Friday, February 27, 2015

Brushstrokes

From the early 1880s, as Japanese painters began finding their way to Europe and beyond, they brought back to Japan on their return the Western influences that in many ways modernized the Japanese tradition. The practice of careful observation and sketching from nature was ultimately combined with contemporary Western painting practices and led to an innovation in the nihonga style of painting.

One of those who returned from Europe with new ideas was Takeuchi Seihô, considered by many to be a leading modern nihonga painter.


Takeuchi Seihô (1864-1942) was born in Kyoto and even as a boy loved drawing, leaving little doubt he would become an artist. At the age of sixteen he began studying traditional painting with Kôno Bairei, a well-known master of paintings depicting birds and flowers. Two years later, in 1882, two of Takeuchi’s works received awards at a prestigious painting competition and that was enough to launch the young artist’s career. He made a European tour in 1900 where saw the Paris Exposition, visited art schools and made the acquaintance of Western painters. The young man’s greatest impressions came with the work of British painter, J.M.W. Turner and the French, Jean Baptiste-Camille Corot. After his return to Japan Takeuchi developed a style combining the realism of traditional Japanese painting with Western realism as he saw it in the techniques of Turner and Corot. Takeuchi’s new style became one of the principal principal influences in modern nihonga. Though noted for his landscapes, the artist more often turned to drawing animals in amusing poses and it is in those drawings that we see his commitment to capturing sometimes in only a few brushstrokes the essence of his subject.

Easy enough to count the brushstrokes in a drawing that perfectly captures horse and movement.

One in a series of twelve animals from the Zodiac; done sometime in the 1920s, this painting is good example of the artist’s whimsey.


Striking in this large work covering two six-panel screens is the precise anatomy and musculature of the immense animals. Note the monkey perched on the back of one, reaching for the birds in the top left; notice too the eyes of the elephants. Painted in 1904, the work is in black ink on gold paper.

A very different example is the oil painting Suez Landscape painted in 1901 after the artist’s return from Europe. The work is based on a postcard from the collection he gathered while abroad. The influence of Turner and Corot is obvious in this landscape, especially in the palette and the painting of the water.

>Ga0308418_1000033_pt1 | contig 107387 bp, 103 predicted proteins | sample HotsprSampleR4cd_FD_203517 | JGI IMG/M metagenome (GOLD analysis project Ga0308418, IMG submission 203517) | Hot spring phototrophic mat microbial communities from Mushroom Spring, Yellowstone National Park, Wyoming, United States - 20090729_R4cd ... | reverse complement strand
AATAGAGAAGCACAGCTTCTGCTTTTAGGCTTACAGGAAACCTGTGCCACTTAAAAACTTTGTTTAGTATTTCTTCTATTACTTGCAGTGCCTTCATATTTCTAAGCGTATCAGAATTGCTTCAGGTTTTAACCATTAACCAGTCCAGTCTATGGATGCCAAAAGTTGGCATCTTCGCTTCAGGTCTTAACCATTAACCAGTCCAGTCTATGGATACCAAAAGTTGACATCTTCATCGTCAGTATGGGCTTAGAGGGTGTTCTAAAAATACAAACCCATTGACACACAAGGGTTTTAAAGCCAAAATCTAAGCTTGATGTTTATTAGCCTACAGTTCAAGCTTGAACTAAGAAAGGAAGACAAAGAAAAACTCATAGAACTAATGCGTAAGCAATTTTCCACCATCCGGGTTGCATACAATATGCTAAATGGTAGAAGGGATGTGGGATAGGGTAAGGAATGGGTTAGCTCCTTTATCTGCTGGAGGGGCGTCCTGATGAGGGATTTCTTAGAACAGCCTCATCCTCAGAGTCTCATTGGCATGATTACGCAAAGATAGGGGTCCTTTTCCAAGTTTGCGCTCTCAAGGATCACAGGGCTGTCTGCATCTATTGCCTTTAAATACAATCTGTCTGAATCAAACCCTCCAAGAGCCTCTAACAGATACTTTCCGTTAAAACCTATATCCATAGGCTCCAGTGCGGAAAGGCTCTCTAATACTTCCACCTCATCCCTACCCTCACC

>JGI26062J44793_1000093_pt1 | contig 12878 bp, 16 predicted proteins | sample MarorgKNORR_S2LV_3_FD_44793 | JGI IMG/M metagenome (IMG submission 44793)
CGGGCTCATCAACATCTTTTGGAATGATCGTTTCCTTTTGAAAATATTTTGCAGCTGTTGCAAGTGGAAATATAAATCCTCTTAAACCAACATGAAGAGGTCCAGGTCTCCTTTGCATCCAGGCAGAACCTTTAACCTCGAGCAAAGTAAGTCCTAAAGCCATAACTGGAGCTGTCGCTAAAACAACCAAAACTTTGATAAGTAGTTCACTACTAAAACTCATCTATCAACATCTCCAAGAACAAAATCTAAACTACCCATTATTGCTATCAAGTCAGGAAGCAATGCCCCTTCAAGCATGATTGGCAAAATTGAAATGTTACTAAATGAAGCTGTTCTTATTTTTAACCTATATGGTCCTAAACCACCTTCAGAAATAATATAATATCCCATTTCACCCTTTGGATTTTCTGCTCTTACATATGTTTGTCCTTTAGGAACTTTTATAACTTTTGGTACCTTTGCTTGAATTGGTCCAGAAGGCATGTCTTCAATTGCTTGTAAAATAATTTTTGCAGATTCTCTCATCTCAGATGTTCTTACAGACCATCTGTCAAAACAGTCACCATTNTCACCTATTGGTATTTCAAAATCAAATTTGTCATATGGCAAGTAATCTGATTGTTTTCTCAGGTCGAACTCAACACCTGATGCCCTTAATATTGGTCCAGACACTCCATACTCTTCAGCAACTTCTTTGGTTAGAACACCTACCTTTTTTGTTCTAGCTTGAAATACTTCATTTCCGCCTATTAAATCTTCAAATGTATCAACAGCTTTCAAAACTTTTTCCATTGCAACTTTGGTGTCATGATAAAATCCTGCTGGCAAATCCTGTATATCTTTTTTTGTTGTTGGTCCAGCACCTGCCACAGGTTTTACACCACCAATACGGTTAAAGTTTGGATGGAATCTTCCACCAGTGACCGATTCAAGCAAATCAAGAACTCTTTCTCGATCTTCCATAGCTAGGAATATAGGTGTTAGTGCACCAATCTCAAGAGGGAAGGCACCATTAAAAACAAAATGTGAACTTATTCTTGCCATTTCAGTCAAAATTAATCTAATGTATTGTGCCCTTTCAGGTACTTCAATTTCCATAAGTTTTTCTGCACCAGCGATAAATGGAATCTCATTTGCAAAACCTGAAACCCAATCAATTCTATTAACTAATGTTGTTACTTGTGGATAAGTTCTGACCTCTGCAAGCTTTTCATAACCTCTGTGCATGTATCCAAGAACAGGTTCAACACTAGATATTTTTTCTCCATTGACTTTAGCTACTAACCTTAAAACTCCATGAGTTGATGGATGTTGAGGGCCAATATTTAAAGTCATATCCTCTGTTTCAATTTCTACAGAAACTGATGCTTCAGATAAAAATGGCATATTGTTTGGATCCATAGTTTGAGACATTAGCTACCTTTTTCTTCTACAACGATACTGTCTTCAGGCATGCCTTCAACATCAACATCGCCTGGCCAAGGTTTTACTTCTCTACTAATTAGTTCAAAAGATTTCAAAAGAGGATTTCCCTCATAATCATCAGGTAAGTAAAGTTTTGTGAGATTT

Most striking in this undated ink and color painting is the use of space. The artist has placed the focus in the lower right, leaving a broad and largely blank space. The red and black in that large space is Takeuchi’s seal and signature. Once more the touch of humor is there with the inquisitive rat.

Simple but impressive watermelon; undated

                     
                                     
Seals and signature used by the artist

Wednesday, February 18, 2015

A Piñata Store & Gardenias

Texans recently looted a demolished piñata store and a woman in Boise, Idaho, was arrested for attempting to convert a Jewish acquaintance by pulling her hair and stepping on her neck, screaming that she accept Jesus. The victim had no alternative but to comply, temporarily.

In a small town north of New Delhi, a 32 year-old Indian woman described as 95 percent genetically male gave birth to twins last week, and in Hong Kong doctors reported the case of an infant diagnosed with fetus-in-fetu after discovering two siblings gestating in her abdomen.

A 1965 poem by Elizabeth Bishop…“Filling Station”

Oh, but it is dirty!
—this little filling station,
oil-soaked, oil-permeated
to a disturbing, over-all
black translucency.
Be careful with that match!

Father wears a dirty,
oil-soaked monkey suit
that cuts him under the arms,
and several quick and saucy
and greasy sons assist him
(it’s a family filling station),
all quite thoroughly dirty.

Do they live in the station?
It has a cement porch
behind the pumps, and on it
a set of crushed and grease-
impregnated wickerwork;
on the wicker sofa
a dirty dog, quite comfy.

Some comic books provide
the only note of color—
of certain color. They lie
upon a big dim doily
draping a taboret
(part of the set), beside
a big hirsute begonia.

Why the extraneous plant?
Why the taboret?
Why, oh why, the doily?
(Embroidered in daisy stitch
with marguerites, I think,
and heavy with gray crochet.)

Somebody embroidered the doily.
Somebody waters the plant,
or oils it, maybe. Somebody
arranges the rows of cans
so that they softly say:
ESSO—SO—SO—SO
to high-strung automobiles.
Somebody loves us all.

English Crime novelist Ruth Rendell once said, “Some say life is the thing, but I prefer reading.”